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GDC 2009, Day 3

Eve Online's CSM

Getting up early is painful for me. Doing it on the third day in a row after saying up late on the second day is almost impossible, but I would *not* miss Eve Online's talk about the CSM. No way.

If, hypothetically, I had worked on an MMO game design, then that design would have a constitutional government surrounding the administration of the game, including a House of Representatives. The CSM (Council of Stelar Management) is Eve Online's House of Representatives.

Eyjolfur Gudmundsson and one of his researchers Petur Oskarsson came all the way from Iceland to explain the thinking behind the CSM. Gudmundsson has a Ph.D in economics and helped architect the system. Incidentally, first revealed the plan for the CSM at an Eve Online convention where they "got hammered" on the idea. They submitted the plan to many industry colleagues and also to academia and were "hammered" by pretty much everyone. I think it's strange that so many people from so many backgrounds could not understand how this would work, while I was (hypothetically) designing the exact same system because, well, it's really obviously a good idea. It has not only "worked out" in Eve, but it really defines the game.

The CSM is a group of 9 players, democratically elected by the playerbase. Each active account has one vote. The term length is 6 months and the maximum number of terms someone can hold office is 2 terms. The purpose of the CSM is to discuss with CCP (the company that made Eve Online) what the playerbase wants. The CSM must gather the very long list of issues that the community might want addressed and prioritize them, distilling them down to the highest priority issues. The CSM administers itself however it wants with no interference from CCP. Part of the idea here (and this part has worked very well) is that the CSM never submits any frivolous ideas because every idea must have been approved by at least 5 members to even be allowed to progress to the point where CCP sees it. That also means the issue was HEAVILY discussed and debated by the CSM as part of the preparation. Preparation for what? For the meeting that occurs each term.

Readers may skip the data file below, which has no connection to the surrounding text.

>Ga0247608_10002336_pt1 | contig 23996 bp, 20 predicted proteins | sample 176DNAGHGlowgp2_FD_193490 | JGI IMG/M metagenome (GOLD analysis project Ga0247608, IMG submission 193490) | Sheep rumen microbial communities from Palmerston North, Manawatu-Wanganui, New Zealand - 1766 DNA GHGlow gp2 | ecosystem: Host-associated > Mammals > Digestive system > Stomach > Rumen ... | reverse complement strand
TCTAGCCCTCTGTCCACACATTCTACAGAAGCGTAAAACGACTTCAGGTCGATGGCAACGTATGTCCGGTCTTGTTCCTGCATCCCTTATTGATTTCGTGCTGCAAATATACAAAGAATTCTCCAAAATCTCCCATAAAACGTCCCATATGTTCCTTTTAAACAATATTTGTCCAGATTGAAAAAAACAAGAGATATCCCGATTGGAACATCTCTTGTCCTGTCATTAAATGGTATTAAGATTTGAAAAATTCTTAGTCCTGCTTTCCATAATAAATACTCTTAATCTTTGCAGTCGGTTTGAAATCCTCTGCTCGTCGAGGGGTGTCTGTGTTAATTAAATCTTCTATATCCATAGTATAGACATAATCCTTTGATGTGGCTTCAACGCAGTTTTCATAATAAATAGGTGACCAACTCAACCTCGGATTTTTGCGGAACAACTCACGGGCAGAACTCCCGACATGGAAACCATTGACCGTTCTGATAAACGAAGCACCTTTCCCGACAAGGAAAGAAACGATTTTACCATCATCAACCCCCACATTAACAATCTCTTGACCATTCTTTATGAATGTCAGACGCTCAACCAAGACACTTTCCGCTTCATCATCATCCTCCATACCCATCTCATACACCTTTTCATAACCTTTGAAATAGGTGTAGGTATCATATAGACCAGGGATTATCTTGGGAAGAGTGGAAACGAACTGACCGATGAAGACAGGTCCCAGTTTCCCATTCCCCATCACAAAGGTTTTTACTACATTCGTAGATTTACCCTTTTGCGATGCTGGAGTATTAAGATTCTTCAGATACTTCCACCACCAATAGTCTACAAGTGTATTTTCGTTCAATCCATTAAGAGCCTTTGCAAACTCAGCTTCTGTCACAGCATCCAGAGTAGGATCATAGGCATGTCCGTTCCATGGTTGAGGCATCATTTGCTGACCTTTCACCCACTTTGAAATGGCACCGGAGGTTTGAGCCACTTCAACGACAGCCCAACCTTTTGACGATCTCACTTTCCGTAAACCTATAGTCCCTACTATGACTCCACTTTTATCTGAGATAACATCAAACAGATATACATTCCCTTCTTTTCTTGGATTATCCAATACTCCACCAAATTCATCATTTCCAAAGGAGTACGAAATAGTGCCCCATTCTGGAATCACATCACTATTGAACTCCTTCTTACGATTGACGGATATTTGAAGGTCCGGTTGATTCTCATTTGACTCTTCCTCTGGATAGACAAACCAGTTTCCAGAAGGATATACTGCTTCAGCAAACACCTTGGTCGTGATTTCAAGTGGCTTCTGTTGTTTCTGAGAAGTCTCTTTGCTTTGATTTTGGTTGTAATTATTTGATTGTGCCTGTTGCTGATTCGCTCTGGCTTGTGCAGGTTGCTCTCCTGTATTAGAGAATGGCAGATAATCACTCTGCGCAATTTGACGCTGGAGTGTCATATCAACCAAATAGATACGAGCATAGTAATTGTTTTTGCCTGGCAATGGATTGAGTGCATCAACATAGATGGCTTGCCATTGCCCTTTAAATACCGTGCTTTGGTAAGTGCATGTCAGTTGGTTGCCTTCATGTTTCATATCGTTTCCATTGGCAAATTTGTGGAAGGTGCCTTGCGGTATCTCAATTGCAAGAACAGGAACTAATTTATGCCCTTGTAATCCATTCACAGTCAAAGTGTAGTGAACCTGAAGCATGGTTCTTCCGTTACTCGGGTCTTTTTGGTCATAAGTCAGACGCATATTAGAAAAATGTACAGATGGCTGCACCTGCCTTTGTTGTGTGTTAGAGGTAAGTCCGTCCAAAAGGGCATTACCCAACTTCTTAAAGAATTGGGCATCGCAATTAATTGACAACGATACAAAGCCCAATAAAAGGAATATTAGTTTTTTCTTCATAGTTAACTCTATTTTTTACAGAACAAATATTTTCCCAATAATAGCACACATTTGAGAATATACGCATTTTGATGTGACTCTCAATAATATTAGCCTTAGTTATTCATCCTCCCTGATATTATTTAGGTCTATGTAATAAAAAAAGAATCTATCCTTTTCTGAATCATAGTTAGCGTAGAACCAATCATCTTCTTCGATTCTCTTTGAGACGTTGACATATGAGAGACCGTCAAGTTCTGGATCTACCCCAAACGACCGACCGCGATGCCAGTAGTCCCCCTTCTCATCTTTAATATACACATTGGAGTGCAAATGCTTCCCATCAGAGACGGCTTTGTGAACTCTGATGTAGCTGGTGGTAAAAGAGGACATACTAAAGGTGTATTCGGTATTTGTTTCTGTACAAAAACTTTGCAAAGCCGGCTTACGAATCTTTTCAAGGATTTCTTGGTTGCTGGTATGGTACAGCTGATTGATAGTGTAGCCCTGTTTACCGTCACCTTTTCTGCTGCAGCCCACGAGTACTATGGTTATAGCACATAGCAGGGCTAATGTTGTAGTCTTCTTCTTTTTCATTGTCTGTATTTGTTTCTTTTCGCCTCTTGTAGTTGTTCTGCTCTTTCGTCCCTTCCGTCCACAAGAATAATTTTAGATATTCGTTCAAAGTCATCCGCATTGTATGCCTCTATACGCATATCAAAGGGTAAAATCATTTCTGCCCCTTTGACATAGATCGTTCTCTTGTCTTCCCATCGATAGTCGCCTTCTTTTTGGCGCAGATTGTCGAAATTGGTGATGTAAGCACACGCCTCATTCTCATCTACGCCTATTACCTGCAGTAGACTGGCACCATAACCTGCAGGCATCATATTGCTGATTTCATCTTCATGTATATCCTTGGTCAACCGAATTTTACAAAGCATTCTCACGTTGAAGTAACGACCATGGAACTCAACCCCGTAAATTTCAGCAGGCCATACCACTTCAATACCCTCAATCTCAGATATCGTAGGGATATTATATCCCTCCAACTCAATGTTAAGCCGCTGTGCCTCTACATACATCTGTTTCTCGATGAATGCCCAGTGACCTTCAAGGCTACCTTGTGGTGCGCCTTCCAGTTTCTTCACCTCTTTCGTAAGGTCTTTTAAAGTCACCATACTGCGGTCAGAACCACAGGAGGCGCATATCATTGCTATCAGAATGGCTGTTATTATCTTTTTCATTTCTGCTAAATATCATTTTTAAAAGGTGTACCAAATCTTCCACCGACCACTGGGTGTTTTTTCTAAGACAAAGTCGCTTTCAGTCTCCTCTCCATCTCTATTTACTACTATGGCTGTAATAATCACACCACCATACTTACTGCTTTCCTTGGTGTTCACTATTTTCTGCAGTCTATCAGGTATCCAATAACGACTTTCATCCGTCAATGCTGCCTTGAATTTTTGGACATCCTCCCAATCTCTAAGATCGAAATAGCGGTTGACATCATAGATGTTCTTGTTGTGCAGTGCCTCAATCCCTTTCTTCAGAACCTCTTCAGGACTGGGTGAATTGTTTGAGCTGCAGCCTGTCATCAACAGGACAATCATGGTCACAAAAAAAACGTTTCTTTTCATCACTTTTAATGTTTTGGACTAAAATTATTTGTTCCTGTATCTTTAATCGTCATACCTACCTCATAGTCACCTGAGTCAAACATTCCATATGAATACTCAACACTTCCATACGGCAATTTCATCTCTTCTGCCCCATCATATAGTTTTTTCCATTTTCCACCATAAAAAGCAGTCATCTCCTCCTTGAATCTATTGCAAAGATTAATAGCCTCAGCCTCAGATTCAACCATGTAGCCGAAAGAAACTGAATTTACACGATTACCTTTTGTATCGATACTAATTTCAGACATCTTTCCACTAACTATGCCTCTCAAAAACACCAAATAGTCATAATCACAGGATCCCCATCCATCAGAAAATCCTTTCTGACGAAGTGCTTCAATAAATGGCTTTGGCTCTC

Every 6 months, CCP flies the 9 members to Iceland where they meet face to face with the developers. The members sign NDAs and CCP shows them exactly what they are working on, what issues they are facing, and explains the production process. The format is simply hours and hours of talking for multiple days about every issue the CSM has decided to bring (also, the CSM submits fairly extensive briefs on each subject in writing, two weeks ahead of time).

The purpose of all this, which I hope is obvious, is to make sure the game is what the players want. It's very easy to lose sight of what things actually annoy players or cause them problems or what they think will be cool, and this ensures a close connection. CCP originally launched the CSM with online-only meetings (not face to face) and the members were selected by CCP itself. But this version was just not as useful as the democratically elected council (it could contain very vocal critics of CCP, which is useful actually) and no online meetings could match the power of the extended face-to-face encounter of the current CSM.

Incidentally, one requirement of running for office is that you publicly reveal your real name. I like that a lot. I certainly wouldn't want to be represented by anyone who was not willing to put their name out there. After the session I talked to the developers for quite some time and learned that the primary reason for the real names thing is simply because they cannot guarantee your name won't be found out, so it's logistically easier to just require it. But they said a side effect is that there are no joke candidates, and that the people who do run really mean it.

The CSM has been in existence for several years now and it has raised a total of 128 issues by now. An issue can either be approved by CCP, rejected, or postponed for next time with a request for more analysis. Only 9 issues have been rejected. 20 have already been implemented. 50 have been added to the backlog (they are on the to-do list for CCP) and 49 are in the implementation pipeline right now.